North Pennsylvania R. Co. v. Commercial Bank
Annotate this Case
123 U.S. 727 (1887)
- Syllabus |
U.S. Supreme Court
North Pennsylvania R. Co. v. Commercial Bank, 123 U.S. 727 (1887)
North Pennsylvania Railroad Company v. Commercial Bank of Canada
Argued November 22-23, 1887
Decided December 19, 1887
123 U.S. 727
ERROR TO THE CIRCUIT COURT OF THE UNITED STATES
FOR THE EASTERN DISTRICT OF PENNSYLVANIA
A Circuit Court of the United States may direct a verdict for the plaintiff when it is clear from all the evidence in the case that he is entitled to recover, and no matter affecting his claim is left in doubt to be determined by the jury.
The undertaking of a common carrier to transport livestock, though differing in some respects from the responsibility assumed in the carriage of ordinary goods, includes the delivery of the livestock.
When a railroad company receives livestock for transportation by means of connecting lines to a named consignee or to his order at a destination beyond its terminus, and gives a receipt or bill of lading in accordance therewith, and delivers the property safely to the next connecting line, from which it finally passes into the possession of the connecting company on whose line the point of destination is, the latter company is bound to deliver the property there to the consignee or to his order, if they are made known to it on receiving the freight, and it is not released from that liability by reason of a practice or custom to deliver all such freight to a drove-yard company without requiring the production of the bill of lading or receipt, or other authority of the shipper, knowledge of the practice or custom not being brought home to the holder of such receipt, bill of lading, or other authority.
A railroad company received livestock to be transported over its line and over connecting lines to a distant point beyond its terminus. It gave the shipper a receipt stating that they were "consigned to order P.M." (who was also shipper and owner), "notify J.B." at the point of destination. The goods were safely transported to that point. The agents of the last transporting line received with the property a waybill containing the same statements as to the consignee, and as to the party to be notified. Held that knowledge of the destination and the consignee of the goods being thus brought to the notice of the company which carried the goods to their destination, it became its duty to deliver, or to instruct its agents to deliver, the property only to the consignee or his order, and that a delivery of the property to J.B. after such knowledge would not avail as a defense when sued for its value by a bank at the place of shipment, which had discounted a bill drawn by the shipper, and secured by an endorsement of the receipt as collateral.
This was an action brought by the Commercial National Bank of Chicago against the North Pennsylvania Railroad Company to recover the value of 404 head of cattle received by it in November, 1877, to transport to Philadelphia, and not delivered there to the plaintiff, the assignee of the shipper, or to its order. The facts out of which it arose are briefly as follows:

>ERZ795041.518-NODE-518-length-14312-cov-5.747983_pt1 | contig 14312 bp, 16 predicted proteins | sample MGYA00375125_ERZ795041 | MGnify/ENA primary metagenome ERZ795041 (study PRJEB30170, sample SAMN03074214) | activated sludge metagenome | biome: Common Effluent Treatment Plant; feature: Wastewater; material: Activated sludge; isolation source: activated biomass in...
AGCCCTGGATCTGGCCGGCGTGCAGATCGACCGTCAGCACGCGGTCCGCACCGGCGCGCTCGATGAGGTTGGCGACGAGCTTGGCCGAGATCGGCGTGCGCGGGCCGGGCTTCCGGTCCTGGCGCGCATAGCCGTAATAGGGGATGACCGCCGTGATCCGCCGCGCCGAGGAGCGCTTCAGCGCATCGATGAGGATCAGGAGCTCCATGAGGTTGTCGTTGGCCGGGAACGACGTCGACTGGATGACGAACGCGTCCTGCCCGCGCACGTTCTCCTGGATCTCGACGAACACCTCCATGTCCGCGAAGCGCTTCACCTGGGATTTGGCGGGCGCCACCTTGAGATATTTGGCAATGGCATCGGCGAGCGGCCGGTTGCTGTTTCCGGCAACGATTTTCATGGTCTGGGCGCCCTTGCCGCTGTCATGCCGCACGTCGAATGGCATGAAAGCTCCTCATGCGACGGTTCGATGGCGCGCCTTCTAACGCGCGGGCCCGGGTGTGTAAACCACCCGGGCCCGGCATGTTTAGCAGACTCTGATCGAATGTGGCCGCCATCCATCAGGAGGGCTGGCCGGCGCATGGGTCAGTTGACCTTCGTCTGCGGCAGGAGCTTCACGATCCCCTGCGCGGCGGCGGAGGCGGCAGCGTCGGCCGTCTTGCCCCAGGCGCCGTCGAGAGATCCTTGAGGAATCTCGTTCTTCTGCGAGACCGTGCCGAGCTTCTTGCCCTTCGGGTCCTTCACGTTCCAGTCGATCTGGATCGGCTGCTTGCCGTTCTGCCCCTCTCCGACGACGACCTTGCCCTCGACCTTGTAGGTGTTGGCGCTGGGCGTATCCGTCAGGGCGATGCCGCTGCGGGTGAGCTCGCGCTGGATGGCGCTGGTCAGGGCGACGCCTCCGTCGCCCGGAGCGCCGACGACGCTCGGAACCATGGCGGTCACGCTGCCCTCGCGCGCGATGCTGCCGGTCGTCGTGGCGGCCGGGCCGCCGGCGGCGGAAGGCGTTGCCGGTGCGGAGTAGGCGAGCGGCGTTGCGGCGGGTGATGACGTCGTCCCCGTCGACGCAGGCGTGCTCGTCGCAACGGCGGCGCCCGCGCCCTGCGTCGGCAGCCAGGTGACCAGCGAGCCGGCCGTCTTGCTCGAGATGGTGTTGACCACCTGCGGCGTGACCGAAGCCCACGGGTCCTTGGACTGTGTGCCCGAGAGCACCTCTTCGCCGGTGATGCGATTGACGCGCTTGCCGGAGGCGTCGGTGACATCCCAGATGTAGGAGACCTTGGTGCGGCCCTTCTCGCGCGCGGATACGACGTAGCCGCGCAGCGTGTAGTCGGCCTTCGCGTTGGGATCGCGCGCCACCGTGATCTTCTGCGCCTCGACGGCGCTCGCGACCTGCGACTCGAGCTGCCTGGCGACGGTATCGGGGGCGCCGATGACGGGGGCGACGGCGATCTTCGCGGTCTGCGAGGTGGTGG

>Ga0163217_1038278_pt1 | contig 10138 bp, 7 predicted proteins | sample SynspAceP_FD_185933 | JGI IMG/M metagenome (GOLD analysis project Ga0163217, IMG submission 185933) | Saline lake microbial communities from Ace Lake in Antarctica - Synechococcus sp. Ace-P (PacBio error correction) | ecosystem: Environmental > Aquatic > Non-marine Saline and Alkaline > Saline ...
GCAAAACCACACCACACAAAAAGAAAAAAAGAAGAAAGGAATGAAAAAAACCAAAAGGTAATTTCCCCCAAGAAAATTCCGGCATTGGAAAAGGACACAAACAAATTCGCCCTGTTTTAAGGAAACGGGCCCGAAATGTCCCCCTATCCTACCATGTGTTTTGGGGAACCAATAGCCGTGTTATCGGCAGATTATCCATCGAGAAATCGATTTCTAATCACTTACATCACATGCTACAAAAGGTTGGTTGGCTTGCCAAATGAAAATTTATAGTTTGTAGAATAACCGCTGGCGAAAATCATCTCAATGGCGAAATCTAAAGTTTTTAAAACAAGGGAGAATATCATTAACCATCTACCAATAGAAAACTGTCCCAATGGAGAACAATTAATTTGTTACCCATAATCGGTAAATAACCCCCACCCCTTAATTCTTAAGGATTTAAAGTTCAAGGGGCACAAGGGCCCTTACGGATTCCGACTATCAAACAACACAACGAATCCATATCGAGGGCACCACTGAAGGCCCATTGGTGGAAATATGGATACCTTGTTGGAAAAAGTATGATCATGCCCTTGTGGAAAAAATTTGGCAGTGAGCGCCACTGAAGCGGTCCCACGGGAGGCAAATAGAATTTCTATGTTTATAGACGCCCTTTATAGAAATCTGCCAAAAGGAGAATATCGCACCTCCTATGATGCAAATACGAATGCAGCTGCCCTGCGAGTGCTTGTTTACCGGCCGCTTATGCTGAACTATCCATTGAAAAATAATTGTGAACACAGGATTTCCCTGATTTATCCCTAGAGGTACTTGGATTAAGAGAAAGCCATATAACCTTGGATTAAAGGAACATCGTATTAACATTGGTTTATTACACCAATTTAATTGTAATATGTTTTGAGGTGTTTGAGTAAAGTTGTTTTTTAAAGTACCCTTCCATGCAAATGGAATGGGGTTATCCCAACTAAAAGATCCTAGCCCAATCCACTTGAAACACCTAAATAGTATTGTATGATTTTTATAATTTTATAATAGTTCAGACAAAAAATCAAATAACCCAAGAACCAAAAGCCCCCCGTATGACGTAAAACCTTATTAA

In 1877, one Paris Myrick was engaged at Chicago in the business of buying cattle and forwarding them by railway to Philadelphia. On the 7th of November of that year, he bought 202 head of cattle, weighing 240,000 pounds, and on the same day delivered them to the Michigan Central Railroad Company at Chicago, to be transported to Philadelphia. That company is one of several railway carriers forming a
continuous line from Chicago to Philadelphia. On the delivery of the cattle, Myrick took from the company the following receipt:
"MICHIGAN CENTRAL RAILROAD COMPANY"
"CHICAGO STATION, November 7, 1877"
"Received from Paris Myrick in apparent good order. Consigned to order Paris Myrick."
"Notify J. & W. Blaker, Philadelphia, Pa."
"Articles Marked Weight or measure "
"Two hundred & two (202) Cattle. 240,000"
"Advanced charges, $12.00."
"Marked and described as above (contents and value otherwise unknown), for transportation by the Michigan Central Railroad Company to the warehouse at . . . ."
"Notice. See rules of transportation on the back hereof."
"Use separate receipts for each consignment."
"WM. GROGAN, Agent"
On the margin of the receipt was the following notice:
"This company will not hold itself responsible for the accuracy of these weights as between buyer and seller; the approximate weight having been ascertained by track scales, which is sufficiently accurate for freighting purposes, but may not be strictly correct as between buyer and seller."
"This receipt can be exchanged for a through bill of lading."
On the same day, Myrick drew and delivered to the Commercial National Bank of Chicago a draft, of which the following is a copy:
"$12,287.57 CHICAGO, November 7, 1877"